A friend gets money from her mum and siblings for Christmas and buys a Merlin pass with it. Her DC get year round fun from that.

Waitingonasunnyday Tue 23-Sep-14 14:44:40

I've spent the weekend helping my almost 8 year old clear out her room. I don't know what to suggest to relatives but she really doesn't even Want more toys let alone need them. She is really happy now her bedroom is uncluttered. I don't want to foist stuff on her, seeing her enjoy her space and able to play with one thing 'properly' is lovely. I think I am going to suggest book tokens, DVDs and if the inlaws want to moan then tough!!

IssyStark Tue 23-Sep-14 15:43:59

Ah, the annual battle against the avalanche of presents. To make it even worse in ourhousehold DH's birthday is 12 November, DS1 7 Dec and DS2 16 Dec - not good planning on my part!

We have problems with GP and aunt on DH side (luckily mine are more practical Scots who will happily put money in the bank and get a small present if asked to). On the ocassions we've asked the PiL to reduce the birthday presents, because we wanted dc to begin to understand the value of things, they ahve then gone all out at Xmas because "well you said not to get much for birthdays so we just saved it with the other stuff for Christmas". Missing the point by a mile!

Stuff we've tried to do to reduce the mountain of toys:

- started Amazon wishlists for both kids so grandparents (none of whom are local) have an idea of what they would really like and also to stop duplication (it did seem to help last year).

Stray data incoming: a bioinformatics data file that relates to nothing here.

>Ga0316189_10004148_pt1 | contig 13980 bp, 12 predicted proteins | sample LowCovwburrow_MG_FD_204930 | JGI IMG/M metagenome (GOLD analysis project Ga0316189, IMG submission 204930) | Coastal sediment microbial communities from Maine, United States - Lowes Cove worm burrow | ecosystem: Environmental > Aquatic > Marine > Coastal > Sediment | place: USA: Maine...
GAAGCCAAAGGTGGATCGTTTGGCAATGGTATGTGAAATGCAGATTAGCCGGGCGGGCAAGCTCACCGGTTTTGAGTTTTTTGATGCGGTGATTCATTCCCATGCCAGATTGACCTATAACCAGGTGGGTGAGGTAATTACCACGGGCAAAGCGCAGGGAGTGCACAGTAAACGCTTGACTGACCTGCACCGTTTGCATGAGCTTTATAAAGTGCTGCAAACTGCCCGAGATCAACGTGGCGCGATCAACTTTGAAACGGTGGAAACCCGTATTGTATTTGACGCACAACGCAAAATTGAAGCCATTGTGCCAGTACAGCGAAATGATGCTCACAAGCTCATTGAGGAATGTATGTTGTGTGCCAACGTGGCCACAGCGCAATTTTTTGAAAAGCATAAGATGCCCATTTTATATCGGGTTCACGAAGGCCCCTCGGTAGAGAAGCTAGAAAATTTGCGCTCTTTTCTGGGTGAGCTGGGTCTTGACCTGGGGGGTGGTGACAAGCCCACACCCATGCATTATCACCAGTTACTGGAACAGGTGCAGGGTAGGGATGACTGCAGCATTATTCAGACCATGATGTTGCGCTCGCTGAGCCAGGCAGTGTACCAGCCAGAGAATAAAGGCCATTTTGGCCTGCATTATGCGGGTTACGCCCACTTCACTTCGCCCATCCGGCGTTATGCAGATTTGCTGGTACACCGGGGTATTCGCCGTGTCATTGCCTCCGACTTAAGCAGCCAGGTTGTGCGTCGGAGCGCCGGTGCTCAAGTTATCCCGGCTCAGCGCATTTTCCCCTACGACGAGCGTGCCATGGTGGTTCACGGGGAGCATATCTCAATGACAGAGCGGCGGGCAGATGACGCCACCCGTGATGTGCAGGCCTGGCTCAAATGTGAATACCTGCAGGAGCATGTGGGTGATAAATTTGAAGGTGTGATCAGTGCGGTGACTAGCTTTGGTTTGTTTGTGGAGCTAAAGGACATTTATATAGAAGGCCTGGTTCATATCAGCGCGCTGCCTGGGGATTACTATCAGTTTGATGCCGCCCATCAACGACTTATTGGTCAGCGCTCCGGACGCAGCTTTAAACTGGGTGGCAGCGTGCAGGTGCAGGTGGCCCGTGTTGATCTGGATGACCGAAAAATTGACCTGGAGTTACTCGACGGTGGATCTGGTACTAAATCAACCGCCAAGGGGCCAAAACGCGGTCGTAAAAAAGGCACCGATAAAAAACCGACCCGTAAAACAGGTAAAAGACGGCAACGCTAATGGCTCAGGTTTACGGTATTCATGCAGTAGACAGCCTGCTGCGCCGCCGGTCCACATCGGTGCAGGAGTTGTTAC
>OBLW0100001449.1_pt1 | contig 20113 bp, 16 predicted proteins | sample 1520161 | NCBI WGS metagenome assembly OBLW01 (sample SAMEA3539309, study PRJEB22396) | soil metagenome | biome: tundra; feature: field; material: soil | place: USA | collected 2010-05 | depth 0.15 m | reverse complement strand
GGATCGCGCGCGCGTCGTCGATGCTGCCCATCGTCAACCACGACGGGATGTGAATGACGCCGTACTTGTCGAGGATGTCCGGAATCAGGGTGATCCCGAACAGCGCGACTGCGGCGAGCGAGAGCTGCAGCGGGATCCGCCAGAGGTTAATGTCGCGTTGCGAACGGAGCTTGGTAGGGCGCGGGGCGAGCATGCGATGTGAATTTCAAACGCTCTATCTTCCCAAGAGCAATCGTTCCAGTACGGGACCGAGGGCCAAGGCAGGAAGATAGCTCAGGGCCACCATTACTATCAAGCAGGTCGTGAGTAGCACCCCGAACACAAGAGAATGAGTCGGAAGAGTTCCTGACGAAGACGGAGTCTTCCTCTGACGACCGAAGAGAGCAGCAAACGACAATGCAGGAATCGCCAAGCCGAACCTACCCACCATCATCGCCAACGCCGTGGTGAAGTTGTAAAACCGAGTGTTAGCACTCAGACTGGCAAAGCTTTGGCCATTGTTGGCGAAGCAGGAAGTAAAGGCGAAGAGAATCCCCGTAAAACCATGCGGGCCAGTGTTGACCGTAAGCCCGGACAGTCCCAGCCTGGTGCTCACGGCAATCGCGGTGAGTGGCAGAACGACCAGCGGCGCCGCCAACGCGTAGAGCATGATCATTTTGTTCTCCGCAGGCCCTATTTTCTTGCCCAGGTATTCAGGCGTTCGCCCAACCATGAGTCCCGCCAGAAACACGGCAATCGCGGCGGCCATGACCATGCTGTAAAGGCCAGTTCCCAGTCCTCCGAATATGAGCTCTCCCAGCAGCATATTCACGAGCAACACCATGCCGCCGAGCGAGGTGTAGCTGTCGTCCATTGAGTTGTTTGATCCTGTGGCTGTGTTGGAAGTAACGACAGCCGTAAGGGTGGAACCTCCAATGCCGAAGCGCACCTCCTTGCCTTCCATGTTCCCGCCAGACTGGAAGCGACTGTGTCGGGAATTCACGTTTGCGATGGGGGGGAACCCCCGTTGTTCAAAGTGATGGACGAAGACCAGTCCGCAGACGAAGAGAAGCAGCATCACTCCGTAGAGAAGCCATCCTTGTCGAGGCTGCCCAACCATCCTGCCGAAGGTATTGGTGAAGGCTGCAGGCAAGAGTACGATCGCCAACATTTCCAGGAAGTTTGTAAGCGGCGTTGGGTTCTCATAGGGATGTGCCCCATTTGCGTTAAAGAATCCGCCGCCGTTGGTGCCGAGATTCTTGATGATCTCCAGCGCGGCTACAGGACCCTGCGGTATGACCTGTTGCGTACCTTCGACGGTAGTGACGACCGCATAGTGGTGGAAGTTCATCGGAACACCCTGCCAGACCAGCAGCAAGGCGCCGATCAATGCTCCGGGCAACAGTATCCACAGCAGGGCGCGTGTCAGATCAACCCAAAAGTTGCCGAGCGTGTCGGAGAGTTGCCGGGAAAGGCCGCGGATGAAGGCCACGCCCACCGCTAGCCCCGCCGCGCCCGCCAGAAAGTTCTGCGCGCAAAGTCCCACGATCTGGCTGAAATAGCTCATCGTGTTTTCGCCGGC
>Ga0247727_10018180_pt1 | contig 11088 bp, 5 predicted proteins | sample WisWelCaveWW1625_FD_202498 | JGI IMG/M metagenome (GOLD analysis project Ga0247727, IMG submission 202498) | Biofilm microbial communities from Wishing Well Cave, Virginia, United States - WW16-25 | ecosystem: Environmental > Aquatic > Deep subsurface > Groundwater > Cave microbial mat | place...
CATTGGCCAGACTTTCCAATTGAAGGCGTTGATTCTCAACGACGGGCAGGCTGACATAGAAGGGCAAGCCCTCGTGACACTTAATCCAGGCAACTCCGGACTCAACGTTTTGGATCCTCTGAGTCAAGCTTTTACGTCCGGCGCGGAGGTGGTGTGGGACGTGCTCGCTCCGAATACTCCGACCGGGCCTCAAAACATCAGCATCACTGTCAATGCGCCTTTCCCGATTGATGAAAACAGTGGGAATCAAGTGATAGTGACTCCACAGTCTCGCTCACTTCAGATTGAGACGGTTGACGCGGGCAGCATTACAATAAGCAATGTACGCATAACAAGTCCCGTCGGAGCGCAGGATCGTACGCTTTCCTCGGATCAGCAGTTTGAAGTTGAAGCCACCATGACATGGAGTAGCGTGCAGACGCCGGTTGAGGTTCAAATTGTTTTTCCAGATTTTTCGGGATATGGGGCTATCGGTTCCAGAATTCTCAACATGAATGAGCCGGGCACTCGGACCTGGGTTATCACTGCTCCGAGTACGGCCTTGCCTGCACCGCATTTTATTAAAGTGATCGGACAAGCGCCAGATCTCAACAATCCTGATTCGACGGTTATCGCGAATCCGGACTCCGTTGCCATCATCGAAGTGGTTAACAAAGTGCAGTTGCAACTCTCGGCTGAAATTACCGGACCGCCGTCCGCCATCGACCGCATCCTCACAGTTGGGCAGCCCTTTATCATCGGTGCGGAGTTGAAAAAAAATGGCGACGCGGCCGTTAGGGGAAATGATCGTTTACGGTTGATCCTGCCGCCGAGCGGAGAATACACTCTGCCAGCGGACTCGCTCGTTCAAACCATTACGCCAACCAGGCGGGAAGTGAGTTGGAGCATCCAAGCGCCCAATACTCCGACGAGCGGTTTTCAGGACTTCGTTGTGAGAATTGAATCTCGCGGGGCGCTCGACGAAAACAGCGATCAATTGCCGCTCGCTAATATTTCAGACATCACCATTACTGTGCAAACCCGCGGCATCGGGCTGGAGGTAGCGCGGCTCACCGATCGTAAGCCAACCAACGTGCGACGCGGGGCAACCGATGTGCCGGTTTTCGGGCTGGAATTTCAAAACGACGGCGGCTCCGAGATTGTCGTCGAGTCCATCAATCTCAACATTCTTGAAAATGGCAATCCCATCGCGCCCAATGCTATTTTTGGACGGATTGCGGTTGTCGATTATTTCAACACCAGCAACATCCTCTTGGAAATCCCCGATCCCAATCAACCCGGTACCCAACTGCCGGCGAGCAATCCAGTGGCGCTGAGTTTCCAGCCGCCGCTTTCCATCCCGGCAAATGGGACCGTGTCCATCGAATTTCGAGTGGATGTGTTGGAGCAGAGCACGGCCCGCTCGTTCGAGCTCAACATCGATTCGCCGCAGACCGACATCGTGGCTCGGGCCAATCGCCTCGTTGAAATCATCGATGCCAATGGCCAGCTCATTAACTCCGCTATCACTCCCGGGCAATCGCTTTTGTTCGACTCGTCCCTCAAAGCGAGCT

- did a declutter of the playroom when we decorated this summer. DS1 was happy to go through his stuff, much of which was in good nick and sort out toys to take to the charity shop (we've done this in plenty of time for things to get into the shop in time for Christmas as we live in an area where many parents are struggling)

- last year we wrapped ds1's toys which had been in the loft for ds2 to open on Xmas day (there's five years between them and ds1 had forgotten he'd ever had the toys and quite frankly at 2yo DS2 was all about the unwrapping, so win win).

For food, I plan the menu from around 22 Dec (my half birthday and usually our last day at work), and try to make sure I have planty of leftover dishes. I tend ditch about a third of the planned dishes as experience has taught me I always over-cater and then make up the shopping list from the remaining menu items. We make our own cake and puddings with which the whole family always gets involved.

IssyStark Tue 23-Sep-14 15:56:17

Oh, and following a Delia Smith suggestion, I make mincpies with the kids on Christmas eve while listening to the Nine Lessons and Carols on the radio.

We also play Hely-Hutchinson's Carol Symphony when present opening and I try and re-watch Box of Delights with DS1 in the run up to Christmas.

BeCool Tue 23-Sep-14 16:01:41

ooh what a dreamy perfect thread!! Great idea.

This is most likely to be our first Christmas at home in our small flat, since I've had DC. So I am going to need to apply every rule of minimalism to make to work & make it magical.

Will read thread properly this evening.

HELLO ALL!! <waves>